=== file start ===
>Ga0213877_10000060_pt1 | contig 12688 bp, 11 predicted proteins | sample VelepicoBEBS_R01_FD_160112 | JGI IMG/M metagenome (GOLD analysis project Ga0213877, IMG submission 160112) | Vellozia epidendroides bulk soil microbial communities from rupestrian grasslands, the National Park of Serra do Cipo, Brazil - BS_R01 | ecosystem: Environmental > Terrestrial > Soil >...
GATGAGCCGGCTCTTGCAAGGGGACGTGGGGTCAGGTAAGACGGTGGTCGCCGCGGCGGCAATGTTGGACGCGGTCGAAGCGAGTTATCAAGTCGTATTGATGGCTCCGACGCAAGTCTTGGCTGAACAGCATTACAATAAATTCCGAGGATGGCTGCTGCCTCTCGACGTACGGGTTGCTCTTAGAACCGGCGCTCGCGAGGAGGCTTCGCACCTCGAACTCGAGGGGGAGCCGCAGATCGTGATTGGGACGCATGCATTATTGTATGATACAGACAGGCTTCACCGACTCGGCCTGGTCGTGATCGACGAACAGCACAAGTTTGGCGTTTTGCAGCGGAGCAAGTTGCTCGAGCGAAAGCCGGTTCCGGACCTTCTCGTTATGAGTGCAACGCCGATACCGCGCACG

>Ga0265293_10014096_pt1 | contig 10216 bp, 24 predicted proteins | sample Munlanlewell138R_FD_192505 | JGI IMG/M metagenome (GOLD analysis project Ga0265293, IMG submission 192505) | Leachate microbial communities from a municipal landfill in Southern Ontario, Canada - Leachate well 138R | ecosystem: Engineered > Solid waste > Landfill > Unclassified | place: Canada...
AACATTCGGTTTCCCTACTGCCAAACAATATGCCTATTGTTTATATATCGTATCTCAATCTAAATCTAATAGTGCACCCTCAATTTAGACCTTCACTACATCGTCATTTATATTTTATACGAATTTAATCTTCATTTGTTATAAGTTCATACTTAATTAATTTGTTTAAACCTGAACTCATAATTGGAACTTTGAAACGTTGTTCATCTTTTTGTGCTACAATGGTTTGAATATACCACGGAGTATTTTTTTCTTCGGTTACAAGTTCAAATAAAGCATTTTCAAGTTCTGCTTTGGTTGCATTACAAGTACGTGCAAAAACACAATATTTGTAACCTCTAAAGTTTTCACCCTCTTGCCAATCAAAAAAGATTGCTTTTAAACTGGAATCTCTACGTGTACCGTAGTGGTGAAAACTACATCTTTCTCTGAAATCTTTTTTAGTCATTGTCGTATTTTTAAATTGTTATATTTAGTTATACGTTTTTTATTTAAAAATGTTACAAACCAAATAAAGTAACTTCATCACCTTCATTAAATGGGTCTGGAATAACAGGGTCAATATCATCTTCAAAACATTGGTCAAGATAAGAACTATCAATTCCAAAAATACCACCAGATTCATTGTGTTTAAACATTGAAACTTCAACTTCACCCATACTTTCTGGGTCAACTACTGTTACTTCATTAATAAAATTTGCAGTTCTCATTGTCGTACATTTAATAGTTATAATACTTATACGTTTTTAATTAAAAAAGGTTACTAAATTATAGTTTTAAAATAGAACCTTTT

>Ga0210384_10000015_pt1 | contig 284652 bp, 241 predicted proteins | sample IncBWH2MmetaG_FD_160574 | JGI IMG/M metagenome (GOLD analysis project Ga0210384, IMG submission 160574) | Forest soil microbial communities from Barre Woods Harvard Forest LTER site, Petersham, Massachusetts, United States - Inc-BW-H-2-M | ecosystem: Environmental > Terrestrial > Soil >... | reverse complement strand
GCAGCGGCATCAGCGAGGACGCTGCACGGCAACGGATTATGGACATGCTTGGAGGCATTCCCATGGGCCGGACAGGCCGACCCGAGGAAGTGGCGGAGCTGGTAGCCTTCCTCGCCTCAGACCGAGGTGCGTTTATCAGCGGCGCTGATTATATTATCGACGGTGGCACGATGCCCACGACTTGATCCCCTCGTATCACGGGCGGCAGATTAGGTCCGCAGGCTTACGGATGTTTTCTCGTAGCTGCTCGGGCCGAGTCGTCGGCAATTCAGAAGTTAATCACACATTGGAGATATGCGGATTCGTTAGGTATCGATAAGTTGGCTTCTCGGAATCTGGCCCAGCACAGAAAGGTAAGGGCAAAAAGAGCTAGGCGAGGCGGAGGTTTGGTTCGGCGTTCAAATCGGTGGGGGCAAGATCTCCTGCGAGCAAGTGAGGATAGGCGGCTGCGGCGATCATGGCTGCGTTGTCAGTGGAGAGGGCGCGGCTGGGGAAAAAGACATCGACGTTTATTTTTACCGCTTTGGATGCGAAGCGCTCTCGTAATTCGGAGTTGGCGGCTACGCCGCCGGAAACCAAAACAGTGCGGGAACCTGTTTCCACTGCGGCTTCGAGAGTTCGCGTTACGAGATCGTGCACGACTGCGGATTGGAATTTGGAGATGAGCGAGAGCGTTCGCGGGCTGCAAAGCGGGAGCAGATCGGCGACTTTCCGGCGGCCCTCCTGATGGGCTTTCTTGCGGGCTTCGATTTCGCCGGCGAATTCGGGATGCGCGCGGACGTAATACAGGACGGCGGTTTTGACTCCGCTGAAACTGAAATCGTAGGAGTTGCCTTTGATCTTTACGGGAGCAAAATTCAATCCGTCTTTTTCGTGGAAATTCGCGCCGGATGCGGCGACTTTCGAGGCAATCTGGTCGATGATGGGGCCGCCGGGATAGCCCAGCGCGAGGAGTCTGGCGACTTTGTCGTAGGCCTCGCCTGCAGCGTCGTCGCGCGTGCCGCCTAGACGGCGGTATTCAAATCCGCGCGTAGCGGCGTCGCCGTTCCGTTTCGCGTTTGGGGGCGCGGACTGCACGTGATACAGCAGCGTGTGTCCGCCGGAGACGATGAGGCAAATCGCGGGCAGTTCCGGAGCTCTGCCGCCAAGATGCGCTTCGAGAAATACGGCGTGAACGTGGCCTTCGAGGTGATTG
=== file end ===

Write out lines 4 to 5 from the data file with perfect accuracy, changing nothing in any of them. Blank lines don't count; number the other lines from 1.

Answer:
AACATTCGGTTTCCCTACTGCCAAACAATATGCCTATTGTTTATATATCGTATCTCAATCTAAATCTAATAGTGCACCCTCAATTTAGACCTTCACTACATCGTCATTTATATTTTATACGAATTTAATCTTCATTTGTTATAAGTTCATACTTAATTAATTTGTTTAAACCTGAACTCATAATTGGAACTTTGAAACGTTGTTCATCTTTTTGTGCTACAATGGTTTGAATATACCACGGAGTATTTTTTTCTTCGGTTACAAGTTCAAATAAAGCATTTTCAAGTTCTGCTTTGGTTGCATTACAAGTACGTGCAAAAACACAATATTTGTAACCTCTAAAGTTTTCACCCTCTTGCCAATCAAAAAAGATTGCTTTTAAACTGGAATCTCTACGTGTACCGTAGTGGTGAAAACTACATCTTTCTCTGAAATCTTTTTTAGTCATTGTCGTATTTTTAAATTGTTATATTTAGTTATACGTTTTTTATTTAAAAATGTTACAAACCAAATAAAGTAACTTCATCACCTTCATTAAATGGGTCTGGAATAACAGGGTCAATATCATCTTCAAAACATTGGTCAAGATAAGAACTATCAATTCCAAAAATACCACCAGATTCATTGTGTTTAAACATTGAAACTTCAACTTCACCCATACTTTCTGGGTCAACTACTGTTACTTCATTAATAAAATTTGCAGTTCTCATTGTCGTACATTTAATAGTTATAATACTTATACGTTTTTAATTAAAAAAGGTTACTAAATTATAGTTTTAAAATAGAACCTTTT

>Ga0210384_10000015_pt1 | contig 284652 bp, 241 predicted proteins | sample IncBWH2MmetaG_FD_160574 | JGI IMG/M metagenome (GOLD analysis project Ga0210384, IMG submission 160574) | Forest soil microbial communities from Barre Woods Harvard Forest LTER site, Petersham, Massachusetts, United States - Inc-BW-H-2-M | ecosystem: Environmental > Terrestrial > Soil >... | reverse complement strand